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12890Re: The mind body connection

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  • medit8ionsociety
    Apr 28 2:23 PM
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      --- In meditationsocietyofamerica@yahoogroups.com, "tao1776"
      <tao1776@y...> wrote:
      > Perhaps someone can share some insight and provide some further
      > direction. Through levels of observation I have come to see how
      > thoughts will arise and my body will respond. Example; excess stress
      > based on aversion of difficult situations will often cause my heart
      > to flutter and skip beats for a few days off and on. I have become
      > aware to the point that I observe the thought arise, and wham..missed
      > beat! I also have this experience when I am fearful in a certain
      > situations. I can feel the small nerves in my back tighten into
      > spasm. Having been a long time sufferer of back pain due to a severe
      > injury (which led me meditation) I am now not so convinced that all
      > of my back pain is from the injury. In other words, what percentage
      > is mind and what percentage is injury related and can you seperate
      > the two? Are there particular meditation techniques that will help
      > me? I have used some Taoist (micro cosmic & inner smile) and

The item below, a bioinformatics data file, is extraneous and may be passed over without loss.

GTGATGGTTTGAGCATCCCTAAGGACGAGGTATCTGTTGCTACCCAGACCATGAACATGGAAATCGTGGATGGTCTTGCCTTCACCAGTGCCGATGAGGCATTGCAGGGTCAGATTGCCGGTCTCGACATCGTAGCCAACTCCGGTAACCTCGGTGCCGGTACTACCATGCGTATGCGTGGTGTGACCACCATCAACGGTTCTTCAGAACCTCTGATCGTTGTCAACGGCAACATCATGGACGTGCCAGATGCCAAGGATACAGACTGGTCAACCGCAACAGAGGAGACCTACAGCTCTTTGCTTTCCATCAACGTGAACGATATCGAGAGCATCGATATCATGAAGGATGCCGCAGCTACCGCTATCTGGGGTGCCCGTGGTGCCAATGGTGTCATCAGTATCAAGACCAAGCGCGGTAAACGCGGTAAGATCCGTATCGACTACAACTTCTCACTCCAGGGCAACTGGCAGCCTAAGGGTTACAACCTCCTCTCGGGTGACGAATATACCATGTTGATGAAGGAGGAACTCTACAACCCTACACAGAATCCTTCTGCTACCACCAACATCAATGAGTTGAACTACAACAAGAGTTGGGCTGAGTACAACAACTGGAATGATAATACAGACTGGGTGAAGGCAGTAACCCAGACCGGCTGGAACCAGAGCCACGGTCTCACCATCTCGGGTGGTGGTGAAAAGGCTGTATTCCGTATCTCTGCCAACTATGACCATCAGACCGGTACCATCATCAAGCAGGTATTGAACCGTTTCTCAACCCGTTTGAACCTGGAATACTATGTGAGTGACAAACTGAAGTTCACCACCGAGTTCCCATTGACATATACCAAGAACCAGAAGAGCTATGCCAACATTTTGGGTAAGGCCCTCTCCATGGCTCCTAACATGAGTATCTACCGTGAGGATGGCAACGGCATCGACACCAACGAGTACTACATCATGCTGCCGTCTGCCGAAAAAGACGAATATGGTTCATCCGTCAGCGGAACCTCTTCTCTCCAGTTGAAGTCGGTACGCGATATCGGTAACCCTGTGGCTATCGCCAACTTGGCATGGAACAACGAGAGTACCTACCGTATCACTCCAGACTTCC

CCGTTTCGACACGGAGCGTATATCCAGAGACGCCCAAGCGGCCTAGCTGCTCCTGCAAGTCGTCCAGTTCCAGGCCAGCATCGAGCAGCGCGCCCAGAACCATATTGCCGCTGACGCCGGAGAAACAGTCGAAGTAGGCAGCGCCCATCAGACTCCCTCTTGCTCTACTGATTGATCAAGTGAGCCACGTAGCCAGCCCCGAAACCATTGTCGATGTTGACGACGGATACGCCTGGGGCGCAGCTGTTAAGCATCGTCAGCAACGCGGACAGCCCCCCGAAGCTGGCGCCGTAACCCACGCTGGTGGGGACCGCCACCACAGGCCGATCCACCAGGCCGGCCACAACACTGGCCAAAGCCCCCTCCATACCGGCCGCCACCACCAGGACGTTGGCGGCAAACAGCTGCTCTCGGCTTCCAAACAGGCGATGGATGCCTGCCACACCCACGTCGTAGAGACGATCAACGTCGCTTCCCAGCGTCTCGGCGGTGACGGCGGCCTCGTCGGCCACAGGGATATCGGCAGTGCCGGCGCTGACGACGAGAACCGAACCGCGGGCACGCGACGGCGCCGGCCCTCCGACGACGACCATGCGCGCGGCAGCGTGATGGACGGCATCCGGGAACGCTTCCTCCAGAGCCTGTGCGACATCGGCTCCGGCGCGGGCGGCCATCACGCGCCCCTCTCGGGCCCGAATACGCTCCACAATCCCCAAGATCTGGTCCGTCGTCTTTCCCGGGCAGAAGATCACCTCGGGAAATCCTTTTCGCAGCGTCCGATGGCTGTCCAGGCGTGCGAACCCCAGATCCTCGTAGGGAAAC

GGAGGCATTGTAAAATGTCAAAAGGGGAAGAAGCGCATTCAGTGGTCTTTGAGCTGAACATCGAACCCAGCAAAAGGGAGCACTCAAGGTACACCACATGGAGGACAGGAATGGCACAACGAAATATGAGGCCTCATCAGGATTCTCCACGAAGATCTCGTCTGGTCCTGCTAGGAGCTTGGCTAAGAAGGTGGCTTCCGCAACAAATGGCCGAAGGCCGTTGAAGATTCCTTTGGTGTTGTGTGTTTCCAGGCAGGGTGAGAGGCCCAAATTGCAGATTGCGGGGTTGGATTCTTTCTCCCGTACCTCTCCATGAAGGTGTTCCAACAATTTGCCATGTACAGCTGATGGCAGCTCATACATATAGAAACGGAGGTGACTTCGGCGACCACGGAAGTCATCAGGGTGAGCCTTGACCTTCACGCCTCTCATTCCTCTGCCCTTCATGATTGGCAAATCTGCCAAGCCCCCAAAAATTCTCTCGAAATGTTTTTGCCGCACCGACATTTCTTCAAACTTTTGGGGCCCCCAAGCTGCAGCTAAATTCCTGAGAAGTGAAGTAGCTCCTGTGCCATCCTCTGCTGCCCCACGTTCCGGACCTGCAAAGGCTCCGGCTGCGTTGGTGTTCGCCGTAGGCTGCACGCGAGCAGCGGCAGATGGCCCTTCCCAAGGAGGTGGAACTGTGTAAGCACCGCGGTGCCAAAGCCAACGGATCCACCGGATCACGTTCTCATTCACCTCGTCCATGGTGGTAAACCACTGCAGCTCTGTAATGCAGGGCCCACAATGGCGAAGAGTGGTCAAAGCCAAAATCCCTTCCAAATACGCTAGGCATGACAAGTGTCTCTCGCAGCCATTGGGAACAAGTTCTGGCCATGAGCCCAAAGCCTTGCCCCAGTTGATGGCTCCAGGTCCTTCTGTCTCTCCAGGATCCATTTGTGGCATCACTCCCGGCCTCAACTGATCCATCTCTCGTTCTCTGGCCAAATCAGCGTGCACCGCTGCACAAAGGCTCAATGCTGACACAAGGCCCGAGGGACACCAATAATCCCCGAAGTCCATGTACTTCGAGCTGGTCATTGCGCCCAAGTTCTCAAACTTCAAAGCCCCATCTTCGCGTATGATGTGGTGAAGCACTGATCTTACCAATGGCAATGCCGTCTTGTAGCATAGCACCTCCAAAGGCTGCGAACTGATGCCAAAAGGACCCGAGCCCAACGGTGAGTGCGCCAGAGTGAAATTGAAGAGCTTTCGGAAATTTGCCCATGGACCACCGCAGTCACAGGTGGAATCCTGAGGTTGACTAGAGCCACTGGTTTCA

> mindfulness and vipassana...which have led me to here. But now what?
      > Should I even concern myself with seperating this mind body
      > connection, even though it is a handicap?
      > Thanks,
      > tao1776

      Dear Tao1776,
      I'd like to merge both of your questions (the other being found in
      post # 12889) into one statement...

      Your mental gyrations are temporary and ever changing, as are your
      emotional states, and your cellular structure and sensory receptions
      and reactions. What is constant is the potential to be the Witness to
      their fluctuations. This Witness/consciousness/awareness/whatever you
      want to lable it, has been, will be, and is now everpresent and
      unchanging. Meditation can be somewhat defined as the state where you
      are awake to this Reality. Two of the characteristics that can be
      present when this is your (meditative) experience are attention and
      intention. So, it is often taught that concerning yourself with your
      mind, body, or emotions can easily, and will usually, distract you
      from paying attention to that which is unchanging. And that is
      classically what the intention of meditation is "supposed to be". And
      thus, thoughts about the mind, body, or anything, are what can hold
      you back from meditation. So the recommendation is to be good, do
      good, think about meditative concepts, and other similar 'good"
      things, but meditation itself is an emptying of mind chatter. And that
      allows the fullness of the eternal infinite present to be uncovered.
      Peace and blessings,
      Bob
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